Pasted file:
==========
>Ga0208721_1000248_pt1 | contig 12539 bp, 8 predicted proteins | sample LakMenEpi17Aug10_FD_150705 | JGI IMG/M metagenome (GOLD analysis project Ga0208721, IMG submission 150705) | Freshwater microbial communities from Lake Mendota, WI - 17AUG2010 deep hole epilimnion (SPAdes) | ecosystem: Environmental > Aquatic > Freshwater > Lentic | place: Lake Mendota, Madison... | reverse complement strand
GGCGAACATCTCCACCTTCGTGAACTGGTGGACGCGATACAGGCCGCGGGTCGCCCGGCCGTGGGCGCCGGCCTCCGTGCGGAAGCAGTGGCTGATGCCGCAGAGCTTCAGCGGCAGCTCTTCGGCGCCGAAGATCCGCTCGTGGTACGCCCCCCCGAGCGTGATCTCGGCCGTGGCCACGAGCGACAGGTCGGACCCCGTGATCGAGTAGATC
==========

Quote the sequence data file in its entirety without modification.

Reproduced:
>Ga0208721_1000248_pt1 | contig 12539 bp, 8 predicted proteins | sample LakMenEpi17Aug10_FD_150705 | JGI IMG/M metagenome (GOLD analysis project Ga0208721, IMG submission 150705) | Freshwater microbial communities from Lake Mendota, WI - 17AUG2010 deep hole epilimnion (SPAdes) | ecosystem: Environmental > Aquatic > Freshwater > Lentic | place: Lake Mendota, Madison... | reverse complement strand
GGCGAACATCTCCACCTTCGTGAACTGGTGGACGCGATACAGGCCGCGGGTCGCCCGGCCGTGGGCGCCGGCCTCCGTGCGGAAGCAGTGGCTGATGCCGCAGAGCTTCAGCGGCAGCTCTTCGGCGCCGAAGATCCGCTCGTGGTACGCCCCCCCGAGCGTGATCTCGGCCGTGGCCACGAGCGACAGGTCGGACCCCGTGATCGAGTAGATC